Practice self-reflection. The standing at Arafat is a reminder of the Day of Judgement. Pour your heart out to your Rabb as you make duas at Arafaat.

Remember Those Who Suffer

Hajj is a time for hope and renewal of faith. It strengthens our connection with our Creator while fortifying the bond with the believers. Ihram provides uniformity. Hajj connects the Muslims from all over the world in one international brotherhood.

Nu’man bin Bashir (rA) reported: Messenger of Allah ﷺ said,

“The believers in their mutual kindness, compassion and sympathy are just like one body. When one of the limbs suffers, the whole body responds to it with wakefulness and fever”.  (Bukhari and Muslim)

Kaaba is a place of return; it is a sanctuary.

And [mention] when We made the House [i.e., the Kaʿbah] a place of return for the people and [a place of] security (Al Baqarah, 2:125)

It is a reminder for the believers that just as Allah has blessed us with peace and security, we have the responsibility to provide a sanctuary for those facing turmoil, fear and pain. Be a source of support and safety to those who have been driven away from their homes.

Those Not Traveling for Hajj

The first ten days of Dhul-Hijjah are the best days of the entire Islamic year. Those who are unable to make it to Hajj can engage in many praiseworthy tasks to make the most of these blessed days.

Do lots of Dhikr

Dhikr (remembrance of Allah) is vast in its meaning. Reciting the Quran is one of the best forms of Dhikr. Recite a great deal of tahleel, takbeer, and tahmeed. The Eid takbeer is an example of this dhikr (Allahu Akbar, Allahu Akbar, La Ilaha Ilallahu Wallahu Akbar, Allahu Akbar, Wa Lillahil Hamd).

Seek Repentance

Repentance brings us closer to Allah and cleanses our souls. Allah say in Surah Hud, 11:3

Seek forgiveness of your Lord and repent to Him, [and] He will let you enjoy a good provision for a specified term and give every doer of favor his favor.


It is Sunnah to fast on the first nine days of Dhul-Hijjah. In a hadith Qudsi, Allah says, “All the deeds of the son of Adam are for him, except fasting, which is for Me, and I shall reward for it”. (Bukhari)

If you are unable to fast all the nine days, fasting just the Day of Arafah, the 9th of Dhul-Hijjah, has immense blessings. The Prophet ﷺ said, “It (fasting on the Day of Arafah) expiates the sins of the past year and the coming year”.  (Muslim)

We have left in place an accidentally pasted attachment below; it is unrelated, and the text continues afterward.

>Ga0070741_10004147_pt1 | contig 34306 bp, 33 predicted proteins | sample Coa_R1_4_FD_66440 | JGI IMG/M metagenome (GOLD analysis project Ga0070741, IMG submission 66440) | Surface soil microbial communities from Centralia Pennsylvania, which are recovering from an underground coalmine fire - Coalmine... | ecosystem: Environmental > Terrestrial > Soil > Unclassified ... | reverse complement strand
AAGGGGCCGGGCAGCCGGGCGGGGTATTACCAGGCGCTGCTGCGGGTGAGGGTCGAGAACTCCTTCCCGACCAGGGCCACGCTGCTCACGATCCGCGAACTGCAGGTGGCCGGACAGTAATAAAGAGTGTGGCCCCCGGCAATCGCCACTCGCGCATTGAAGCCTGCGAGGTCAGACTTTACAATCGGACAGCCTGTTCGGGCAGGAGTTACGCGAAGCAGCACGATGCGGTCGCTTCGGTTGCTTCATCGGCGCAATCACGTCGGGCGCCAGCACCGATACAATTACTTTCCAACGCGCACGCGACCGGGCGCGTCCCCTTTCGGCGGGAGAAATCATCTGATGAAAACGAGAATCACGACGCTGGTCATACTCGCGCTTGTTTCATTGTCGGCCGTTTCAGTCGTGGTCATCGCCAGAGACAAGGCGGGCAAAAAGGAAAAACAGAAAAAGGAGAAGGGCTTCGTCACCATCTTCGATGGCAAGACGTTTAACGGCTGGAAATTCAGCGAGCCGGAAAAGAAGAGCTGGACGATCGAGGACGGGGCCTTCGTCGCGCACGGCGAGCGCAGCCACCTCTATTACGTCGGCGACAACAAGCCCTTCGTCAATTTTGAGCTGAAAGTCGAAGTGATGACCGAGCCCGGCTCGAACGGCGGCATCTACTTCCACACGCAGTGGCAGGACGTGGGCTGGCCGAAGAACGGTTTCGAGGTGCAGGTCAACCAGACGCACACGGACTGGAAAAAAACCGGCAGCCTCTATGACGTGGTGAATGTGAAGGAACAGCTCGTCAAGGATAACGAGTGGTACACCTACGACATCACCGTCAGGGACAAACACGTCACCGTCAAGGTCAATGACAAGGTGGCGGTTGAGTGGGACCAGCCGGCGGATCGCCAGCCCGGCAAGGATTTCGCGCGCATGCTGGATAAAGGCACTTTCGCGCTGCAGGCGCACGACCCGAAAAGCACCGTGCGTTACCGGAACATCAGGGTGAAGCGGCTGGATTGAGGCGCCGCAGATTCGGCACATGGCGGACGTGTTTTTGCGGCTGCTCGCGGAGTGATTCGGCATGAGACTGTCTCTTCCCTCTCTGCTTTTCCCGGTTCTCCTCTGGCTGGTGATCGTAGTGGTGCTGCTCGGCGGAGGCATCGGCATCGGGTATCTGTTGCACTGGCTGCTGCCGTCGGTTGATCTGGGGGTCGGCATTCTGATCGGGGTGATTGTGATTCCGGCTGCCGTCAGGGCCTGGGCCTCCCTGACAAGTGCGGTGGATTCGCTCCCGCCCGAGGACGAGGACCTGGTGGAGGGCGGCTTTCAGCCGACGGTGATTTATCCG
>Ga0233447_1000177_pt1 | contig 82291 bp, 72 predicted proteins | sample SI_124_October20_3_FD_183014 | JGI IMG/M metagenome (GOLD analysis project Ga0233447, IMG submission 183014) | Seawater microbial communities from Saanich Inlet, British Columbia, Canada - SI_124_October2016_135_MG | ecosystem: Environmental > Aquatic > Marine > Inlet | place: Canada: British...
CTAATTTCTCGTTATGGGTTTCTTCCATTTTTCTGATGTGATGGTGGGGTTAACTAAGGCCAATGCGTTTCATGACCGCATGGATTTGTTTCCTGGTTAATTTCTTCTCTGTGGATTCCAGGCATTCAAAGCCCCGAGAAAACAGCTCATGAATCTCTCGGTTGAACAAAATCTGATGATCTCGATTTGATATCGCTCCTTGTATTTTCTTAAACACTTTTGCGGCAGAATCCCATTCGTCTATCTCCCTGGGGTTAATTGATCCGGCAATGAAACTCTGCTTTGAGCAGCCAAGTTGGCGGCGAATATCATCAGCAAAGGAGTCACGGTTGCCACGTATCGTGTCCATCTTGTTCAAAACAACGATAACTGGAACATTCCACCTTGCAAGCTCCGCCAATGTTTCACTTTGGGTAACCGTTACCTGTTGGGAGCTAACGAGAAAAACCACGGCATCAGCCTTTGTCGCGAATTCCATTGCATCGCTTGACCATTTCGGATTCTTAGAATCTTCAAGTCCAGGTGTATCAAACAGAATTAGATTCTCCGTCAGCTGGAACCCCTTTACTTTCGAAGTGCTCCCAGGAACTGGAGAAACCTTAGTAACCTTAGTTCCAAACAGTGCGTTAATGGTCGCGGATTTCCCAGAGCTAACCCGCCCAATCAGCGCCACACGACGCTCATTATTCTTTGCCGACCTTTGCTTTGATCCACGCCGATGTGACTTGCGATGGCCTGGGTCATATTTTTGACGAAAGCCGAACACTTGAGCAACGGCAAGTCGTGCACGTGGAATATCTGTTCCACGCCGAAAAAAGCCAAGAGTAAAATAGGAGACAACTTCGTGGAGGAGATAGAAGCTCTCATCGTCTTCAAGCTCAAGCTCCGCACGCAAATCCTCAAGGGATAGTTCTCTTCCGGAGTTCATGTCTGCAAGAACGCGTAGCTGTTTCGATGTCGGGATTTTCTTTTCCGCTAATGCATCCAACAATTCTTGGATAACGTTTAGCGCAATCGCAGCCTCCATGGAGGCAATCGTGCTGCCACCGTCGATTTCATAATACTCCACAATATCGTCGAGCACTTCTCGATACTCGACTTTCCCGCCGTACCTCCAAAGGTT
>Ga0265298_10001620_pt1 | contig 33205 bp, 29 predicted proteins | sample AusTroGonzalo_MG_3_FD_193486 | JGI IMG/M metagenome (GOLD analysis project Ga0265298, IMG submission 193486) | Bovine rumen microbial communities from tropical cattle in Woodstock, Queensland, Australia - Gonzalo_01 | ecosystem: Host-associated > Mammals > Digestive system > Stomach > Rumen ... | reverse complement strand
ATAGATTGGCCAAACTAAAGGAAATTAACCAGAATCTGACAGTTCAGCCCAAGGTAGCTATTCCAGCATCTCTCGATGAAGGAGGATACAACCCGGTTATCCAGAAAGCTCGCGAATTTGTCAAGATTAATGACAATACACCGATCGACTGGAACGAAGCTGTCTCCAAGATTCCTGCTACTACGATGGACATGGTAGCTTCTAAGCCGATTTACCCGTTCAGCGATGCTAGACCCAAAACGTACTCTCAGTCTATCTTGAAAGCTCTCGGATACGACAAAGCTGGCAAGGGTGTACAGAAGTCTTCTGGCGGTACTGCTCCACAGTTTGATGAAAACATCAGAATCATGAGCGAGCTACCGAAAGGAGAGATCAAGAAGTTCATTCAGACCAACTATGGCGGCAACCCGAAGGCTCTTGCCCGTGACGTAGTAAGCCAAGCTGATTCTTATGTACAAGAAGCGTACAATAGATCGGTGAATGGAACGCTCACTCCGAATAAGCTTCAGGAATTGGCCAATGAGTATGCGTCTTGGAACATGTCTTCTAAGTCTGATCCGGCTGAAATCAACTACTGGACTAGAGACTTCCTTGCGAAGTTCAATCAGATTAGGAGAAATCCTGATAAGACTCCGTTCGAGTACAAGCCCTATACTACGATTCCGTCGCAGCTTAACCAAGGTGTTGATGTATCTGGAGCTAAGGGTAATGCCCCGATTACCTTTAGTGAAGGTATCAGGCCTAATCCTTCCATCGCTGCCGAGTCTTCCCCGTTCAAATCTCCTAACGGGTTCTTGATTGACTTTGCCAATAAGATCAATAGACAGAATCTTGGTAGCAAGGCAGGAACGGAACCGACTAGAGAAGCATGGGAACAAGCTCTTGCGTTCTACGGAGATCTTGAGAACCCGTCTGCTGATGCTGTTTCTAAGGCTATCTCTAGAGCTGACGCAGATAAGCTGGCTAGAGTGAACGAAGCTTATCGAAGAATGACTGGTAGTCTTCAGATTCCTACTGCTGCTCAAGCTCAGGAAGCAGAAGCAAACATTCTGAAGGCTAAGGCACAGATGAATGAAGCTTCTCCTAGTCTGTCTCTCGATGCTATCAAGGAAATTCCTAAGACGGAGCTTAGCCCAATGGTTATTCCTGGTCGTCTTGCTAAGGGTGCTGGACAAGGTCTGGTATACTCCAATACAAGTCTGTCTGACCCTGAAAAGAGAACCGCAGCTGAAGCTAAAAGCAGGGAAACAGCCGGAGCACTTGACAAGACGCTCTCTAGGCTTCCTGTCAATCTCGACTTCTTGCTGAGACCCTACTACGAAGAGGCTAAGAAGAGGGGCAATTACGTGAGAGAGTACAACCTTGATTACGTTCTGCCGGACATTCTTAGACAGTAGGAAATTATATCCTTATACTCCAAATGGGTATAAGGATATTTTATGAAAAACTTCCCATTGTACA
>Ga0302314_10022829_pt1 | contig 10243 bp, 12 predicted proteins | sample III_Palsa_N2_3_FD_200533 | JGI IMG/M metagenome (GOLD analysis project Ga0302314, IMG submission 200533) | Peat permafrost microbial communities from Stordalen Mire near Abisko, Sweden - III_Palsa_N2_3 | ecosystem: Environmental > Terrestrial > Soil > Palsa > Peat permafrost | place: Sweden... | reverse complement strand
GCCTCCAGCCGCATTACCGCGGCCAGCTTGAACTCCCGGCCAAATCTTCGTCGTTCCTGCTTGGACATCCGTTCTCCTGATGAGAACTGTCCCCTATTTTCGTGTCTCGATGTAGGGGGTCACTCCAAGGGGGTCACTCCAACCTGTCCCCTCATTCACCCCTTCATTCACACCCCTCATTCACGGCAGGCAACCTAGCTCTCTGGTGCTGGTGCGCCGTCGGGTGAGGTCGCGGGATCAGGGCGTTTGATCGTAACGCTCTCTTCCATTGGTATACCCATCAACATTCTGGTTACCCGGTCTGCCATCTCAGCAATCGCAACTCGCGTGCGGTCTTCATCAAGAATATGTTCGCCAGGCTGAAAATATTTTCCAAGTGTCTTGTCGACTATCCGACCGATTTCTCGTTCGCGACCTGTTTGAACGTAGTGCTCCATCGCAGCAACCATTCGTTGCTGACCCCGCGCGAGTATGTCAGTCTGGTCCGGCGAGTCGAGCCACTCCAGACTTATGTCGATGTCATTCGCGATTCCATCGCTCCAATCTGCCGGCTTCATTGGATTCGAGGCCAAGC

Offer Udhiyah (Qurbani)

The Prophet ﷺ said,

“No human performs a deed on the day of Sacrifice (i.e., the 10th of Dhul Hijjah) more beloved to Allah than the sacrifice of an animal. On the Day of Judgment, it (the sacrificed animal) will appear with its horns, and hair, and hooves, and indeed its blood will be accepted by Allah from where it is received before it even falls upon earth, so let your heart delight in it.”  (Ibn Majah)

Give Charity (Sadaqa)

Hasan al-Basri (rh) said, ‘Going to fulfil the need of your brother is better for you than performing Hajj after Hajj’.

Lend a helping hand. Even a smile is a Sadaqa.

Increase in good deeds

Ibn Abbas (rA) reported that the Prophet ﷺ said, “There are no days in which righteous deeds are more beloved to Allah than these ten days.” (Ibn Majah)

Pray Tahajjud and increase your nawafil. Make lots of duas. Practice gratitude. Visit the sick. Feed the hungry. Be there for your community. Attend Eid Salah.


Preparing for Hajj requires comprehensive mental, physical, and spiritual readiness.

Mentally, pilgrims must cultivate patience and resilience to navigate the journey’s challenges. Physically, they should enhance their stamina through regular exercise, ensuring they can endure the rigorous demands of the pilgrimage. Spiritually, deepening one’s connection with Allah through prayer, fasting, and study of the Quran is essential.

This holistic preparation ensures that pilgrims can fully immerse in the profound and transformative experience of Hajj, fulfilling their obligations with devotion and mindfulness.